Recovery is one of the main processes to improve sports performance. Within the many factors that condition a good recovery, nutrition is one of the main ones. As explained in previous articles, it has been proposed that recovery after training depends on what is known as the four Rs, (rehydration, refuel, repair and rest, additionally including the regeneration of the immune system).
There are many food complements/supplements that have shown to be effective to ease recovery, including, for instance, supplements with carbohydrate (beverages, gels, bars, etc.) or protein supplements (especially buttermilk). However, we tend to ignore that regular food in our diet could also be effective to ease recovery. This is the case of milk (Figure 1).1
Milk and Rehydration
For instance, it has been proposed that drinking milk can be a good strategy to hydrate after training. A study analysed 15 individuals who had worked out and lost 2% of their body weight during the session, after which (during the following hour) they had different beverages, including cow milk, soy milk, a dairy supplement, or a classic sports beverage with carbohydrate. The results showed that the sports beverage obtained the worst results with regard to body weight recovery and retention on ingested fluid, although no differences in plasma volume changed or electrolyte concentration were observed. Furthermore, it is important to mention that after ingesting milk beverages, the participants tended to say they felt fuller than with the sports beverage. The study determined that milk beverages are the most effective to benefit rehydration.2 Other studies have made similar comparisons between milk and classic sports beverages with carbohydrates, and found out that milk is at least as effective to rehydrate as sports beverages (resulting in less urinary excretion of fluid) – although the latter can be more tolerable at a gastrointestinal level –.3,4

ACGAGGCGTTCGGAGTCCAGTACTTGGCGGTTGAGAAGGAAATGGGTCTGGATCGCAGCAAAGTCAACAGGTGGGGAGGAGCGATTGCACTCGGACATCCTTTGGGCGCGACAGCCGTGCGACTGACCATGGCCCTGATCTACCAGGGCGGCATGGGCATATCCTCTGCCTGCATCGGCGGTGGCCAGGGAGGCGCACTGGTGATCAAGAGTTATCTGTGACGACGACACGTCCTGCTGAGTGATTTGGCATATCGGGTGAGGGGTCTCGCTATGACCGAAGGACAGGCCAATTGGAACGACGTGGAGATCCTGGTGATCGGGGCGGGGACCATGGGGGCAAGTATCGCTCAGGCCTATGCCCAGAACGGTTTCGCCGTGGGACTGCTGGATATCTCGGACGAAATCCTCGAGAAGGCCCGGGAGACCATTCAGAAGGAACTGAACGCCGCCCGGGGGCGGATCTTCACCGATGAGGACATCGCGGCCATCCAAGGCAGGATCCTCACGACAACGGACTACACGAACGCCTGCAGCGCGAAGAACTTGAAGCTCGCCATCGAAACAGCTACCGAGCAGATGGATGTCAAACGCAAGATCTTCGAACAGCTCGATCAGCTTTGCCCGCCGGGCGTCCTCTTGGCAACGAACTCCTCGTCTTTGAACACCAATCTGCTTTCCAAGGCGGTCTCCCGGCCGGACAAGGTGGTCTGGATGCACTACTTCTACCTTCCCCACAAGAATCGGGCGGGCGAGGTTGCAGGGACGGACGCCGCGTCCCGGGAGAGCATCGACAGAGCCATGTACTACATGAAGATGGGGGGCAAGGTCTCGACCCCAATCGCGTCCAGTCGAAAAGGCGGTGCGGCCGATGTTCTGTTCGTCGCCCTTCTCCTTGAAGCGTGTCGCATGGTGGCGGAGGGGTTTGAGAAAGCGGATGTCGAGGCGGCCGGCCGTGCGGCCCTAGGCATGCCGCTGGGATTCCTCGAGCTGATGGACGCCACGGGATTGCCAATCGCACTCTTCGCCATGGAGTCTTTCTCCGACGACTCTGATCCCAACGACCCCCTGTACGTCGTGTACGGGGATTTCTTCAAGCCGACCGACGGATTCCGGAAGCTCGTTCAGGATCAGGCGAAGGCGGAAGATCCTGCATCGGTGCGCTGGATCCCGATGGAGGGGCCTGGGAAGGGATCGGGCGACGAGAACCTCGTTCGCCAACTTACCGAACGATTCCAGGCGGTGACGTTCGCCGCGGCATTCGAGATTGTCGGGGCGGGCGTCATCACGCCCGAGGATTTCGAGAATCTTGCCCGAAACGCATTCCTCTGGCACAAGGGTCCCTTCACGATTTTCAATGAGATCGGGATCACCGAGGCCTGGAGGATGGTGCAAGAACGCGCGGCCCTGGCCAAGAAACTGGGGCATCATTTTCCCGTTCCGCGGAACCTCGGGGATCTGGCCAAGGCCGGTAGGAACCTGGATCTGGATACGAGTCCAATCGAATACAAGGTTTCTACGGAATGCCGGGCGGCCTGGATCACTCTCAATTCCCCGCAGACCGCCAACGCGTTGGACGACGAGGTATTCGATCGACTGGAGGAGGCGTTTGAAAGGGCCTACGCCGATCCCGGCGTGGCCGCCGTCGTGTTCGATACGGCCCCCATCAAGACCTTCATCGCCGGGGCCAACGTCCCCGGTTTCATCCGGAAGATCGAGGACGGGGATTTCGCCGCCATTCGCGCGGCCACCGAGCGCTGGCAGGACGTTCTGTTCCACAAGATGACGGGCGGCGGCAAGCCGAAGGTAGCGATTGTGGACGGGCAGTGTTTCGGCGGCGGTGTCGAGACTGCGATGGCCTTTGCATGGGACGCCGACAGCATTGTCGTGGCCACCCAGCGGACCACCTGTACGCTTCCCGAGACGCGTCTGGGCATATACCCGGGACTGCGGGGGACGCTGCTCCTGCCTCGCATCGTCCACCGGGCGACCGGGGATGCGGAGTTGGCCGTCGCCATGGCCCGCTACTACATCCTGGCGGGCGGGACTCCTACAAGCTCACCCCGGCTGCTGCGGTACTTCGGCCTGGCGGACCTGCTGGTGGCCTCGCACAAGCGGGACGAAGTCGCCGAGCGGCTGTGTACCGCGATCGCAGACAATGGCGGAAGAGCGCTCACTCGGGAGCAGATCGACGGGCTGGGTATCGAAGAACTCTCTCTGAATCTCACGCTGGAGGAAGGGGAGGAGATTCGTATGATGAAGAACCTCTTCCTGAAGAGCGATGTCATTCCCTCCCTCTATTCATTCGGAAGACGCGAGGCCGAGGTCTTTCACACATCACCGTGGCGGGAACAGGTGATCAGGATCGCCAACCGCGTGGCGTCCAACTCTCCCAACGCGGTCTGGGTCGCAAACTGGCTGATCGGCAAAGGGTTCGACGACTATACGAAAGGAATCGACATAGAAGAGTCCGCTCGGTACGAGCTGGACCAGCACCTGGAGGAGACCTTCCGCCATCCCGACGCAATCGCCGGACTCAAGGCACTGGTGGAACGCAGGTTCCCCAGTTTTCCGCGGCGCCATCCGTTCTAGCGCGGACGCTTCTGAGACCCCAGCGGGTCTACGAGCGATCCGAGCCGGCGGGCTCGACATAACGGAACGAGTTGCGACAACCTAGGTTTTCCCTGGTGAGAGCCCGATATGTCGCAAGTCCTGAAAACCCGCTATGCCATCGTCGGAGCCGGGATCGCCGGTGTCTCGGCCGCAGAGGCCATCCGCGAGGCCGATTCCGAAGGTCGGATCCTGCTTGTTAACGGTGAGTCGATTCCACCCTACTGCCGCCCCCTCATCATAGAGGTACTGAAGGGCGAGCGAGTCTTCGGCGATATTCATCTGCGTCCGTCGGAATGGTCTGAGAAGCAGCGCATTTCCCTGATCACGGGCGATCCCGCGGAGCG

Milk and Energy Recovery
As for energy recovery, one of the main processes is the re-synthesis of glycogen (the levels of which are reduced during exercise). Carbohydrate intake after exercise is the traditional strategy to benefit this re-synthesis of glycogen. In this sense, milk alone might not provide enough carbohydrate to benefit the re-synthesis of glycogen, but the combination of milk with carbohydrates (for instance, chocolate milk) could be effective to achieve this objective. In fact, the combination of proteins (such as those from milk) together with carbohydrates could benefit the re-synthesis of glycogen by increasing the insulin response compared to carbohydrate intake in isolation.5 By confirming this hypothesis, a study analysed 10 individuals who had carbohydrates, chocolate milk or placebo after a strenuous workout (one hour and a half cycling at 70% of maximum oxygen consumption followed by 10 minutes of intervals).6 During recovery, muscle biopsies were taken, and after the 4-hour recovery, a 40 km time trial was held. The results showed that, even though there were no differences in the re-synthesis of glycogen between chocolate milk and carbohydrates (both superior to placebo), chocolate milk resulted in better performance in the time trial. Besides, it activated anabolic pathways such as mTOR to a greater extent. Therefore, chocolate milk can as effective or even better than carbohydrates for recovery after exercise.